Psych Soapbox Archives
-- Posted December 26, 2002 --

The Time to Hesitate is Through
by Ron Sterling, M.D.

    Dear Doc:

      I am 27 years old, and I am working towards a Ph.D. in economics. Sometimes, I am amazed at how I have made it this far because I am a great procrastinator. I almost always wait until the last possible minute to get things done. In my personal life, forget it. I am constantly late to appointments and I often screw-up on promises. A lot of people have given up on me. My girlfriend thinks I am angry about something and that procrastinating is just my way of rebelling. I plan on making a New Year's resolution about being on time. Can you help me on this? Signed: Resolute in Redmond

    Dear Resolute:

      Thank you for writing!

      I promise to answer your question... sometime. Ummm... just kidding!

      I think there are no Procrastinators Anonymous groups mostly because such dillydalliers and their friends generally don't take the problem seriously. Many Americans have what I call a "Popeye Complex." That "I-am-what-I-am" attitude seriously disables even believing in the concept of growth and change. By writing to me, you may be taking the first real step toward working on your stalling syndrome.

      The short answer to your question is your girlfriend is probably correct about your conflict. However, there are many other possibilities. It isn't just laziness that gets in the way of us reaching our goals. As most therapists would say, "it goes much deeper than that."

    Probing Procrastination

      There are two major reasons that people procrastinate: they were either overindulged or underindulged as kids. Now, not all of us were overindulged or underindulged. Sometimes, our parents actually got it close to right and didn't contribute to any major conflict over the issue of responsibilities.

      The overindulged folks often have an "entitlement complex." Unless someone more powerful like a boss or a teacher comes along, these folks just don't feel that they have to do anything on anyone else's schedule. These are the "spoiled brat" procrastinators. What they do is just plain rude, but they don't care. In fact, they generally don't get that they even have a problem. Do you know any spoiled people who do?

      The underindulged folks are those who were always being told what to do and when to do it, and never got much of a vote. Because they were so controlled or intimidated, as soon as they got the chance to do what they wanted to do, they went for it, big time. Even if what mom or dad told them to do is good for them now, they are not going to do it, no matter what. They may continue to rebel even when the rebelling process screws them up.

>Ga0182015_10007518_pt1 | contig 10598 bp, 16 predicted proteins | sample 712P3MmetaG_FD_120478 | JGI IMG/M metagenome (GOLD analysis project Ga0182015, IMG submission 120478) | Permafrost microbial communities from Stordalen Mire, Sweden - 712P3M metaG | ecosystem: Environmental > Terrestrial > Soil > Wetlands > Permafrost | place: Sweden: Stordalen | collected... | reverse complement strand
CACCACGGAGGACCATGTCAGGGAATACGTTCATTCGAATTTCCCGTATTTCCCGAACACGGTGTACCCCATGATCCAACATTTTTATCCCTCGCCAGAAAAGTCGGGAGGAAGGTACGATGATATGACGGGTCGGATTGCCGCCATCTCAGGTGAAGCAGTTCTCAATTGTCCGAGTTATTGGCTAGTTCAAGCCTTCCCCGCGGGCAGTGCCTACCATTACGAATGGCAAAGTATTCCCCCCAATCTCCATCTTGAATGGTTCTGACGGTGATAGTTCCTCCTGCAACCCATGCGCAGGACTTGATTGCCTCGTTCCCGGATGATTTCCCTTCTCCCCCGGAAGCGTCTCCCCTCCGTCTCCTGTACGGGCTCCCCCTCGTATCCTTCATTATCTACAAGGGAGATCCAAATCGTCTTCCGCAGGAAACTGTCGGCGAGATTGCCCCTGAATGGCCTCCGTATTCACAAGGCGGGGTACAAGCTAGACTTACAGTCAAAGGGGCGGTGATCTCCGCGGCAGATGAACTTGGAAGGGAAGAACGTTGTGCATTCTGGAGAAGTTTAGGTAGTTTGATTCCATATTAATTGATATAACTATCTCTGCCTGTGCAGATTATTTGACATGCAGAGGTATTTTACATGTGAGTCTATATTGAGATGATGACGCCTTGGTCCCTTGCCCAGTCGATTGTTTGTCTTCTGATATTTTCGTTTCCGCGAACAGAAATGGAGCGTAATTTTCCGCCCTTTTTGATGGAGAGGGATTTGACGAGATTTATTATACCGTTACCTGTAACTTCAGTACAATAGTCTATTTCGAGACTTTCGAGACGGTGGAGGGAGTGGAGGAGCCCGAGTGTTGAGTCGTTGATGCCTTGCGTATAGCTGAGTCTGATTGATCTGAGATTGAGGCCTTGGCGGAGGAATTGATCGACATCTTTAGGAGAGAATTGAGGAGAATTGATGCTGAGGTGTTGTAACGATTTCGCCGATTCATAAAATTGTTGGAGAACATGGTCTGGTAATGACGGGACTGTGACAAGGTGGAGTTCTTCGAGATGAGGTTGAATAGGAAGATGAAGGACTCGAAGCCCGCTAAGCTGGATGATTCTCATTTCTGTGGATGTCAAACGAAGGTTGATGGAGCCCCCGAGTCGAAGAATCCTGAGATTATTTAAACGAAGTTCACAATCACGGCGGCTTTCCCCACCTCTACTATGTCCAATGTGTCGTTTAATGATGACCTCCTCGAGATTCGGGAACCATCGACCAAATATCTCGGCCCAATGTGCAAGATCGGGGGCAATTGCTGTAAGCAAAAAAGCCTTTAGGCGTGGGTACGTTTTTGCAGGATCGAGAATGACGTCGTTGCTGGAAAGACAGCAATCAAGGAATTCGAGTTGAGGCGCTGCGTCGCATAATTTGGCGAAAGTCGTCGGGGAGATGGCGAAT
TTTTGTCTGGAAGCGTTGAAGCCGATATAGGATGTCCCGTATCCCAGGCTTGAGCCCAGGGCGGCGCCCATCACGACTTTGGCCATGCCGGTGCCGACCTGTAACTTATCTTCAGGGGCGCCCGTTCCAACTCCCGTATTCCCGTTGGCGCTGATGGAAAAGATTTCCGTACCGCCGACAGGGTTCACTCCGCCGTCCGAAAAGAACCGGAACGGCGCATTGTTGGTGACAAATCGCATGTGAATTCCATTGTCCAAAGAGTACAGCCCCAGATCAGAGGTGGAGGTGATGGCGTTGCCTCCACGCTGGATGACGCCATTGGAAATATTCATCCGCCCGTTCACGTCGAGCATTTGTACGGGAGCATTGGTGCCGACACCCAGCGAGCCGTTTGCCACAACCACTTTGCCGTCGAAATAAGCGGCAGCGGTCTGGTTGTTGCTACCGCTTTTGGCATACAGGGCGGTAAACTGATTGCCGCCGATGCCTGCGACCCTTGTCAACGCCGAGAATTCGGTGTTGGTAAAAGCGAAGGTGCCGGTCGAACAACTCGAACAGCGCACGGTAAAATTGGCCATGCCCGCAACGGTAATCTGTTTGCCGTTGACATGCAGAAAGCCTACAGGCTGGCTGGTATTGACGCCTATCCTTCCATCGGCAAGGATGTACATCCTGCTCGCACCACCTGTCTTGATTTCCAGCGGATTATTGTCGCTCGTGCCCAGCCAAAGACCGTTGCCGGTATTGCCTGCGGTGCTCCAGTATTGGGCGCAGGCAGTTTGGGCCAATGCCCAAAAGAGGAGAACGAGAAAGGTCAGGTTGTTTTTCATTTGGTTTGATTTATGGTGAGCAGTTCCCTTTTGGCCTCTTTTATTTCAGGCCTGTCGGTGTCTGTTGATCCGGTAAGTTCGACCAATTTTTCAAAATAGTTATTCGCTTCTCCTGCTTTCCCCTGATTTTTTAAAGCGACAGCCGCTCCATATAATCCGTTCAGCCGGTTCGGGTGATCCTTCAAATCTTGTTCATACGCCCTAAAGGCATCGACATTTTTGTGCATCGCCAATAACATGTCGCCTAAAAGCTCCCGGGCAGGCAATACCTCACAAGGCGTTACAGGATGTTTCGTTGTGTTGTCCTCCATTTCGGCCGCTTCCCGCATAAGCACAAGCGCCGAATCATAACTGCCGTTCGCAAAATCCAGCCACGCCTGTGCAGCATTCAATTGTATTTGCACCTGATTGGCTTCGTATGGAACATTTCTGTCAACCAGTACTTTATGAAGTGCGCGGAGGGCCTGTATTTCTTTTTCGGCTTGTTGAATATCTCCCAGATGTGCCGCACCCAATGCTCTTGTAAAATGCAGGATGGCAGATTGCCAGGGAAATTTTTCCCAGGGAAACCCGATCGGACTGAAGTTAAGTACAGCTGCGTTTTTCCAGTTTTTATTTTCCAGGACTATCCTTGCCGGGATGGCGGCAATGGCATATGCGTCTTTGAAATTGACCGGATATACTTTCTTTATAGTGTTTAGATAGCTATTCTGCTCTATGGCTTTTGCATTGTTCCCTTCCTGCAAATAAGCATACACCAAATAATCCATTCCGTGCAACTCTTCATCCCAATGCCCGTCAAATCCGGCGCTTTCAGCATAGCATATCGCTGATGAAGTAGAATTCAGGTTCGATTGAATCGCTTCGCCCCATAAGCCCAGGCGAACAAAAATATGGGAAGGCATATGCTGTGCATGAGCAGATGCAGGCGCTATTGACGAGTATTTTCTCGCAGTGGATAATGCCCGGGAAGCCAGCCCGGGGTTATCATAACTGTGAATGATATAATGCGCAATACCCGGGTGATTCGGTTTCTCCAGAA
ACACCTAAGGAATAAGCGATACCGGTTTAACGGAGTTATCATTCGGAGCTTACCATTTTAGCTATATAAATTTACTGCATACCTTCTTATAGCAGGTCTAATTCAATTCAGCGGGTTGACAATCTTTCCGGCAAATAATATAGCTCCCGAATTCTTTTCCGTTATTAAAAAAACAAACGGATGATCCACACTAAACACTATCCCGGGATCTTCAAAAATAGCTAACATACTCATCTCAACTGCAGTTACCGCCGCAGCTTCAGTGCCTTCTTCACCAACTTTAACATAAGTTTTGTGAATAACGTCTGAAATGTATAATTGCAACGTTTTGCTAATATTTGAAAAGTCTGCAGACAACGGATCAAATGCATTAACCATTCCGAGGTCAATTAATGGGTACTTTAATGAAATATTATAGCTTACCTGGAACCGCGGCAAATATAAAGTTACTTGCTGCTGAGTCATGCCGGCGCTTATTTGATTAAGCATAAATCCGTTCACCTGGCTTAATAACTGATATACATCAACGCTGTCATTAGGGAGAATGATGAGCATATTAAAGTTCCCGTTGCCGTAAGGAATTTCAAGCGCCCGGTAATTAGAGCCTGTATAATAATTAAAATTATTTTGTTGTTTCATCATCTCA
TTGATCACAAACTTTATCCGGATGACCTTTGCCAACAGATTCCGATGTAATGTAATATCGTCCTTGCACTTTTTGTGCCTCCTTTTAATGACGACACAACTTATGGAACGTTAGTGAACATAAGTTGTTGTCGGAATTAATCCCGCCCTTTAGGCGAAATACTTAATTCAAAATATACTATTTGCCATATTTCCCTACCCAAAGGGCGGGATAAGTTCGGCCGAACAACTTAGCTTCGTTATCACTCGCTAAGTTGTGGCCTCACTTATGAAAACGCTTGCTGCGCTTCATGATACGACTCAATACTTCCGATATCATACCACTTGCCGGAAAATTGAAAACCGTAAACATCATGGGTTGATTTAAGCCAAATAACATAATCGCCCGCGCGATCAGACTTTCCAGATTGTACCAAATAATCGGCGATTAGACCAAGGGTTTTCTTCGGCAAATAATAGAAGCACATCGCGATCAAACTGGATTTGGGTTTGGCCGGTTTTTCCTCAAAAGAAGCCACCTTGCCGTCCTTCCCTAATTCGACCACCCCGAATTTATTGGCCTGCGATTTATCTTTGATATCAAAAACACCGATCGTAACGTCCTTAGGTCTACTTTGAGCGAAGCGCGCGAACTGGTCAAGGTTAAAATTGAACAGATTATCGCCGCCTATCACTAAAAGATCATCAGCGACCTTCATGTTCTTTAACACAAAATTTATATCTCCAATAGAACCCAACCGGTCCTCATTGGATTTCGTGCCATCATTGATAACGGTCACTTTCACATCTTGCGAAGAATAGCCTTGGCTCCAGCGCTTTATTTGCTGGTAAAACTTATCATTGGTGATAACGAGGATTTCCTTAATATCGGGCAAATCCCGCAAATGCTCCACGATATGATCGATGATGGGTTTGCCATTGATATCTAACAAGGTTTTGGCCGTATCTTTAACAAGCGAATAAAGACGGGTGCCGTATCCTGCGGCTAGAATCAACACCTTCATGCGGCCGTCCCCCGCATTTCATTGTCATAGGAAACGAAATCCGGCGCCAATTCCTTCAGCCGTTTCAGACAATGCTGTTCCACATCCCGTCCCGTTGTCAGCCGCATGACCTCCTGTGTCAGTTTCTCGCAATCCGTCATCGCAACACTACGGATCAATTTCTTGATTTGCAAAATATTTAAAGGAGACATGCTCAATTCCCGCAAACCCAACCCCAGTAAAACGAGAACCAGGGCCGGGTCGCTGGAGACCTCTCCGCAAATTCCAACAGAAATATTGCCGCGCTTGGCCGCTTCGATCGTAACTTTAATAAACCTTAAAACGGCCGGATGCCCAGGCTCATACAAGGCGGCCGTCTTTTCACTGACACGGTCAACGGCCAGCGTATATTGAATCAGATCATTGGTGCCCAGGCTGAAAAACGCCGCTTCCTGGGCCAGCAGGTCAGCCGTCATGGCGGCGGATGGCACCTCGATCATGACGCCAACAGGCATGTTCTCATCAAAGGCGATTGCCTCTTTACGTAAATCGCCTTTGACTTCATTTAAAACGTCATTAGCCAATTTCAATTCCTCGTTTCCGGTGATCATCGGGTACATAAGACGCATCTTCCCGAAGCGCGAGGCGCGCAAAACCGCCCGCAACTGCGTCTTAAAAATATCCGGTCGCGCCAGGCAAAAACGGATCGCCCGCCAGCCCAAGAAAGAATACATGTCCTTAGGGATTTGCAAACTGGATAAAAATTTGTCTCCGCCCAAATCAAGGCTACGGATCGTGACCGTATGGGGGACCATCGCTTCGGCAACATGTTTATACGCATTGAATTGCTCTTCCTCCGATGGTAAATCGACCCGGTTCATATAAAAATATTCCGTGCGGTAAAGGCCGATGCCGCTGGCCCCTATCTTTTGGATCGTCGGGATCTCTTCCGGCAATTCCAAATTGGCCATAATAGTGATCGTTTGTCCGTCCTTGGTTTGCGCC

The most useful word for understanding procrastination is "stalling." By stalling, we can appease the demands of requirements or responsibilities while at the same time satisfying our inner reaction to rebel. By essentially saying to ourselves "in just a minute," we neither openly defy nor immediately obey. It is a classic self-defeating behavior pattern. Nothing gets accomplished quite like it could, when it could.

      I don't know which pattern fits you the best, but I am sure that you will figure that out. Once you figure it out, you will know what to do. You either have to accept that you are a brat and own up to it, or notice that you are a pretty angry guy underneath it all and don't want anyone telling you what to do. To become "cooperative" could be difficult when it rubs you so wrong. But that is what it is all about, healthy cooperation. Quite often a short series of sessions with a good therapist to kick-start our awareness and amplify our motivation can be very useful. Check PsychologyHelp.com to "Be Your Own Therapist."

    Analyzing Broken Resolutions

      You can be as realistic as possible, plan far ahead, break down your goals into tiny steps, reward yourself, track your progress, and do all the things a coach would tell you to do to keep your resolutions, but you won't, unless you know and own up to the truth about your overindulged or underindulged self.

      Because making New Year's resolutions is a well-known tradition, it carries the same emotional tension as parental demands. It is tempting to dismiss New Year's resolutions as trite and banal. This makes for a great escape for those of us looking to view resolutions with disdain (that would be the brat type) or to look at resolutions with a sense of "don't tell me what to do" (that would be the rebellious type).

      If you find yourself not celebrating the concept of resolution-making, you can bet it is for an emotionally-charged reason. Your programming is getting in the way. Before you can change, you have to believe in the process of change, which starts with a resolution. Recognizing our emotional response to the concept of resolutions should allow us to get past our rationalizations for dismissing the tradition.

      Maybe New Year's is not a good time to be making resolutions if you are the rebellious type. Consider giving your resolutions more meaning by making them on or around your birthday -- a more personal day of renewal.

      Most of you Jim Morrison fans are going to find this severely perverted, but one of the ways I keep myself on time and making those stepwise changes I want to make is by singing to myself -- "the time to hesitate is through, no time to wallow in the mire."

      I guess that proves that even the wrong song with the right lyrics can work, if you let it.

Want to Read Even More About New Year's Resolutions?
    Check our Resolutions Links Page to get linked to everything you wanted to know about New Year's Day and New Year's Resolutions, but were afraid to ask.


RON STERLING, M.D.
DearShrink.comô
Seattle, Washington
Phone: 206-784-7842

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